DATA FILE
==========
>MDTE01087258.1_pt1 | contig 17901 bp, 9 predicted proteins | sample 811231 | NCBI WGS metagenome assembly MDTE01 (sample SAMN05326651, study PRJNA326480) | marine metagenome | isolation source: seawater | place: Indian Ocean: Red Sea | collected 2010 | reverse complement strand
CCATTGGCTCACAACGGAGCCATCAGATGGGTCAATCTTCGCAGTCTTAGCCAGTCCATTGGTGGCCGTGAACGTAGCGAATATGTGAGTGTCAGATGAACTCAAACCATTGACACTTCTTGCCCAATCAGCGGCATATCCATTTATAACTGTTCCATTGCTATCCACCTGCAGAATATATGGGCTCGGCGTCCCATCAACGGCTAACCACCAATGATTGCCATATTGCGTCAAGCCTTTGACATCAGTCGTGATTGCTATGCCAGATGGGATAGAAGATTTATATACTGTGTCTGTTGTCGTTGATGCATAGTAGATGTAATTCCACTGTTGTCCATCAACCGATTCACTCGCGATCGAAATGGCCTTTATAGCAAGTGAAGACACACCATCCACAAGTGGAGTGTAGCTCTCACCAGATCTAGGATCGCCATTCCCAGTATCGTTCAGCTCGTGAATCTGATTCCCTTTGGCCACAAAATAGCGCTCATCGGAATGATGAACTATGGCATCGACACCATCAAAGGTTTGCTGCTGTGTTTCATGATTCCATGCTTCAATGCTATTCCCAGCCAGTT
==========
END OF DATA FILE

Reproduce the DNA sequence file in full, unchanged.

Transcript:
>MDTE01087258.1_pt1 | contig 17901 bp, 9 predicted proteins | sample 811231 | NCBI WGS metagenome assembly MDTE01 (sample SAMN05326651, study PRJNA326480) | marine metagenome | isolation source: seawater | place: Indian Ocean: Red Sea | collected 2010 | reverse complement strand
CCATTGGCTCACAACGGAGCCATCAGATGGGTCAATCTTCGCAGTCTTAGCCAGTCCATTGGTGGCCGTGAACGTAGCGAATATGTGAGTGTCAGATGAACTCAAACCATTGACACTTCTTGCCCAATCAGCGGCATATCCATTTATAACTGTTCCATTGCTATCCACCTGCAGAATATATGGGCTCGGCGTCCCATCAACGGCTAACCACCAATGATTGCCATATTGCGTCAAGCCTTTGACATCAGTCGTGATTGCTATGCCAGATGGGATAGAAGATTTATATACTGTGTCTGTTGTCGTTGATGCATAGTAGATGTAATTCCACTGTTGTCCATCAACCGATTCACTCGCGATCGAAATGGCCTTTATAGCAAGTGAAGACACACCATCCACAAGTGGAGTGTAGCTCTCACCAGATCTAGGATCGCCATTCCCAGTATCGTTCAGCTCGTGAATCTGATTCCCTTTGGCCACAAAATAGCGCTCATCGGAATGATGAACTATGGCATCGACACCATCAAAGGTTTGCTGCTGTGTTTCATGATTCCATGCTTCAATGCTATTCCCAGCCAGTT